I recently tried to develop a custom app flasher (based on the stm32loader Python module) for STM32L073xx microcontrollers, but I got stuck at one point.

This lib tries to obtain the flash size from thr micro because for the same chip UID (0x447 - STM32L07x/L08x/L010) we can have different flash sizes. The lib sends a command to read the memory (cmd 0x11 0xEE) and here my problem starts:

  • flash size is stored at address 0x1FF8007C (RM0367, section 34.1.1)
  • the internal bootloader allows reading memory in the range of the system memory: 0x1FF00000 - 0x1FF01FFF (AN2606 Rev35, ch.56 "Device-dependent bootloader parameters", STM32 series L0, PID 0x447)

When I try to read the flash size from this address, I receive the response 0x1F (NACK), and I cannot continue the process.

Of course I could copy the flash size byte somewhere in RAM before jumping to the system bootloader or assume some flash size, but then the application won't be robust for all chips.

How should it be handled the proper way? Is there another address where flash size is stored?

Now I'm able to read the whole flash content, but there is a new challenge. I've tried to perform a mass erase to prepare the flash for writing new content and surprise surprise ... the bootloader returns NACK for any type of mass erase!

My communication looks like this:

  • enter bootloader
  • send 0x7F, get 0x79 (ACK)
  • send 0x44 0xBB, get 0x79 (ACK) - Extended Erase Memory command

Now I tried the following:

  • send 0xFF 0xFF 0x00, get 0x1F (NACK) - Mass Erase
  • send 0xFF 0xFE 0x01, get 0x1F (NACK) - Bank 1 Erase
  • send 0xFF 0xFD 0x02, get 0x1F (NACK) - Bank 2 Erase

None of them work ... any suggestions?

  • \$\begingroup\$ Show the actual operations you attempt to use with complete detail. Are any other operations (like flashing) a success? \$\endgroup\$ Commented Jan 21, 2019 at 14:04
  • \$\begingroup\$ Would you like do see terminal/logic analyzer log? It's quite simple. During startup I jump to bootloader when some magic number is set in RAM (I check it before initializing RAM with data). Then from PC app i run python script which sends 0x7F to activate bootlader usart channel, i've got 0x79 (ACK), then I send 0x11 0xEE, get 0x79, send 0x1F 0xF8 0x00 0x7C and CRC, then I get from bootloader 0x1F (NACK). If address is within defined range, everything is ok. If i hardcode flash size and skip asking for it, i'm able for example to read whole flash through bootloader read command. \$\endgroup\$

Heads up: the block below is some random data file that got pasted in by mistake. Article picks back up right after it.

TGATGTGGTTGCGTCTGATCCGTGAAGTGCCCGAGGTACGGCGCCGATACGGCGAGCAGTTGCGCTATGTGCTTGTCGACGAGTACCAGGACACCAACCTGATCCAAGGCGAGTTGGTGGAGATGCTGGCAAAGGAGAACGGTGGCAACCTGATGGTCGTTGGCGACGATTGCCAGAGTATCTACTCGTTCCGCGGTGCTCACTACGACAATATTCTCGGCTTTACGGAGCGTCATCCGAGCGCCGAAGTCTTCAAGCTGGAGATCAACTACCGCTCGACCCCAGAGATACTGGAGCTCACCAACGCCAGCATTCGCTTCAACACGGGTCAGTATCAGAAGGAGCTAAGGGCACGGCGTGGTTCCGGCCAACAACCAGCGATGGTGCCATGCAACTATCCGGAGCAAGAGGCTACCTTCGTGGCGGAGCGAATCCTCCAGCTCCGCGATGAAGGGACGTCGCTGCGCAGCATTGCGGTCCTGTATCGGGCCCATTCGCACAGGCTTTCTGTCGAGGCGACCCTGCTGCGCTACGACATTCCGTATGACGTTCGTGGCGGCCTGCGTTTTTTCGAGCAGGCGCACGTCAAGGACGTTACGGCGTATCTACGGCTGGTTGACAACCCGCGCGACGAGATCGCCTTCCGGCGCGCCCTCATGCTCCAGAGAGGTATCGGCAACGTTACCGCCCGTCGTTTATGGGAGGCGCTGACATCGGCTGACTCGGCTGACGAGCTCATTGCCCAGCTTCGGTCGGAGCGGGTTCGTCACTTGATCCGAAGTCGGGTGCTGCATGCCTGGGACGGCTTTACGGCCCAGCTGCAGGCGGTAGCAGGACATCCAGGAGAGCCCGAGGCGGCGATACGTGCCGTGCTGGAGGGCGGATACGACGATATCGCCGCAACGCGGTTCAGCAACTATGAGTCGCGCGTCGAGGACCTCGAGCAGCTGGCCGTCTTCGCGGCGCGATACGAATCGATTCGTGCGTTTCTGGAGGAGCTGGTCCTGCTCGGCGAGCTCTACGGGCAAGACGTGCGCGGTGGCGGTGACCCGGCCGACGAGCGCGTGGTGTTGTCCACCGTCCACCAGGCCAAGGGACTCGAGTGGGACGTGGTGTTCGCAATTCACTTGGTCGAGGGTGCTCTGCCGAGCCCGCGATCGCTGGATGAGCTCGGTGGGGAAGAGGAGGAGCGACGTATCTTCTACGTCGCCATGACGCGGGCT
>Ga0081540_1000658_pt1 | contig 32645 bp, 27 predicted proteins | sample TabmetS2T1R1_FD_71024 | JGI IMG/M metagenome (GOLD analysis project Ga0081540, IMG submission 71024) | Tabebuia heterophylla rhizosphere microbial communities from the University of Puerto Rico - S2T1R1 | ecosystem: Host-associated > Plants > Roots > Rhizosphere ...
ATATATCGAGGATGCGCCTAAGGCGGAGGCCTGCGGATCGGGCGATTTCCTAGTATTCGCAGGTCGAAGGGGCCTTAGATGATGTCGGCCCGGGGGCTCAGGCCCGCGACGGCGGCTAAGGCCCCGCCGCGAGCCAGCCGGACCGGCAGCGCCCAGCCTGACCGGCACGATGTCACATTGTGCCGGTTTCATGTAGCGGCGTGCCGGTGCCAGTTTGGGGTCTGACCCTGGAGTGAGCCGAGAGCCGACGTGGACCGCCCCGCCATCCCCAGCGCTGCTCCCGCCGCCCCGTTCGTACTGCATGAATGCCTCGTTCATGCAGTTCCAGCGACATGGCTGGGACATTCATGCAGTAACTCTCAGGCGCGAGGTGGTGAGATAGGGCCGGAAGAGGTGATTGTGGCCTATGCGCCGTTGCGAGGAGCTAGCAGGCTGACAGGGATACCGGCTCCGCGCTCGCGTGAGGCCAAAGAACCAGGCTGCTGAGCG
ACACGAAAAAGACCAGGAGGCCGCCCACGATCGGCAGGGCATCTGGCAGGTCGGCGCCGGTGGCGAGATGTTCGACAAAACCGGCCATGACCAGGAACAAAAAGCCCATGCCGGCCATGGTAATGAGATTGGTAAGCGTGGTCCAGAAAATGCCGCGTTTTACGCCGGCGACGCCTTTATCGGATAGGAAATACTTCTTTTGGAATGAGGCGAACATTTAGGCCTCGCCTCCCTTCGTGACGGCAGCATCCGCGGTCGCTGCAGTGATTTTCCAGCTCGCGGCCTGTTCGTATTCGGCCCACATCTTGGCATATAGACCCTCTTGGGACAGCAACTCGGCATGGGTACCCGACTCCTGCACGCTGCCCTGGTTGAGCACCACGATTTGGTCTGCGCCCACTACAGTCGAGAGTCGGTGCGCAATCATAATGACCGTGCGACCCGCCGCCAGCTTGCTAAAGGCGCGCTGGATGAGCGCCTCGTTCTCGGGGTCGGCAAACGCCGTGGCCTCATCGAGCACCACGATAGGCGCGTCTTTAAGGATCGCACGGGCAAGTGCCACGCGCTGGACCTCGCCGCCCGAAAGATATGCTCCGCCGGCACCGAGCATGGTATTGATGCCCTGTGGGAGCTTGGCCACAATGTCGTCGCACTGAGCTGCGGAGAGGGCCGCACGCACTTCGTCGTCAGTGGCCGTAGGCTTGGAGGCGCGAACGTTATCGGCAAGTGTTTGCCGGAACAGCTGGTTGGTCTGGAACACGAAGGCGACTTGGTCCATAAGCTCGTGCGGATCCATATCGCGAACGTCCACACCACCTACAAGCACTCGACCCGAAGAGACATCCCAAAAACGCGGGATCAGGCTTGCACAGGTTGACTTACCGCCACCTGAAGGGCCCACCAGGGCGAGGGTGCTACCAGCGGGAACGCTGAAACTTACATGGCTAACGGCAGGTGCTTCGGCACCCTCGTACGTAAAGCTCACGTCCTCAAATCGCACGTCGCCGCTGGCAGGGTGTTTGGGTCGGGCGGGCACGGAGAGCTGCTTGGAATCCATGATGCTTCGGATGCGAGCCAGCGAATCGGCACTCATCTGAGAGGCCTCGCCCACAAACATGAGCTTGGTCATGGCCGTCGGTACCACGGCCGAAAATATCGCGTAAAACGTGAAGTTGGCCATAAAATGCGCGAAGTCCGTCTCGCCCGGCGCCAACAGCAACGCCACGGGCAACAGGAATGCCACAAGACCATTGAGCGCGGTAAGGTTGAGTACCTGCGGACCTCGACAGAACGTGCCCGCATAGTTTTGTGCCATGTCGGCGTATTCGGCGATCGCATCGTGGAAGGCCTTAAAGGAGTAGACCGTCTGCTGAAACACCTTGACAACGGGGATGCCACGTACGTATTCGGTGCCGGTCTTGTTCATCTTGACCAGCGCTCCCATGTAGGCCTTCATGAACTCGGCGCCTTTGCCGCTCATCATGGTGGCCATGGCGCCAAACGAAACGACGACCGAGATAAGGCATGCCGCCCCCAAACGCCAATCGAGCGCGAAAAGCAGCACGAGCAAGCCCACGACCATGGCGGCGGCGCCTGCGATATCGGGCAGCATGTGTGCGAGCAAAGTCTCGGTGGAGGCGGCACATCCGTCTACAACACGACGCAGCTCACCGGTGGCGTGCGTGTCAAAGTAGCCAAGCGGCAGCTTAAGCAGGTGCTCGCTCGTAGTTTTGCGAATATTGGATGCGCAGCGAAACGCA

– voldi
    Commented Jan 21, 2019 at 18:47
  • 1
    \$\begingroup\$ @voldi Your follow-up question should be posted as a new question, instead of an edit. \$\endgroup\$
    – Lundin
    Commented Jan 22, 2019 at 12:26
  • \$\begingroup\$ I made it like that but somebody edited it. I wanted to just continue solving my issues. \$\endgroup\$
    – voldi
    Commented Jan 22, 2019 at 14:37
  • \$\begingroup\$ This is not a discussion forum, questions can't be extended with new issues. Your original problem was solved, now you need a new question on a new page. \$\endgroup\$ Commented Jan 22, 2019 at 15:23

1 Answer 1


It's unclear why reading address 0x1FF8007C does not work, I get the same failure.

However, experimenting with a Nucleo-L073RZ shows that it will permit one to read 128 bytes starting at address 0x1FF80000, which will have the flash size value which you seek as its penultimate 16-bit word.

Thinking it might be an offset issue I tried reads at 0x1FF80000 + [0x70, 0x60, 0x40] none of which worked. Conversely, reading at 0x800007c does work, so offsets are allowed in general. And as the read size is sent after the point where the address is NAK'd, it's not an issue with a 32- or 16-bit read being required.

Anyway, reading out a 128 byte block should solve your problem.

Another idea would be to start at an address near the top of the largest flash size and read down until you stop getting a failure. Or you could load a little stub into RAM and execute it. But it seems like reading out 128 bytes will be your simplest solution.

As an aside, using https://github.com/florisla/stm32loader (which seems to be what is on pypi, you didn't say what you were using) I found that I had to reset the chip each time I invoked the program, so apparently it is not leaving the bootloader in the right state. Still, that is an improvement over another tool I'd tried a few months back, which refused to talk to the L07x bootloader at all, though it was fine with the L05x one...

If one really wanted to spend an afternoon descending a rabbit hole, it would probably be possible to set a breakpoint before sending the address CRC byte and trace the bootloader operation to the logic which generates the ACK or NAK, but as it's in ROM all you would probably learn is precisely what is or (apparently erroneously) is not allowed.

  • \$\begingroup\$ your workaround works and I already implemented it into lib (yes, I'm using stm32loader from pypi). It's strange that bootloader which isn't some beta version has that kind of limitation... Anyway I'm able now to read whole flash content, but there is new challenge. See edit above. \$\endgroup\$
    – voldi
    Commented Jan 22, 2019 at 9:03

Your Answer

By clicking “Post Your Answer”, you agree to our terms of service and acknowledge you have read our privacy policy.

Not the answer you're looking for? Browse other questions tagged or ask your own question.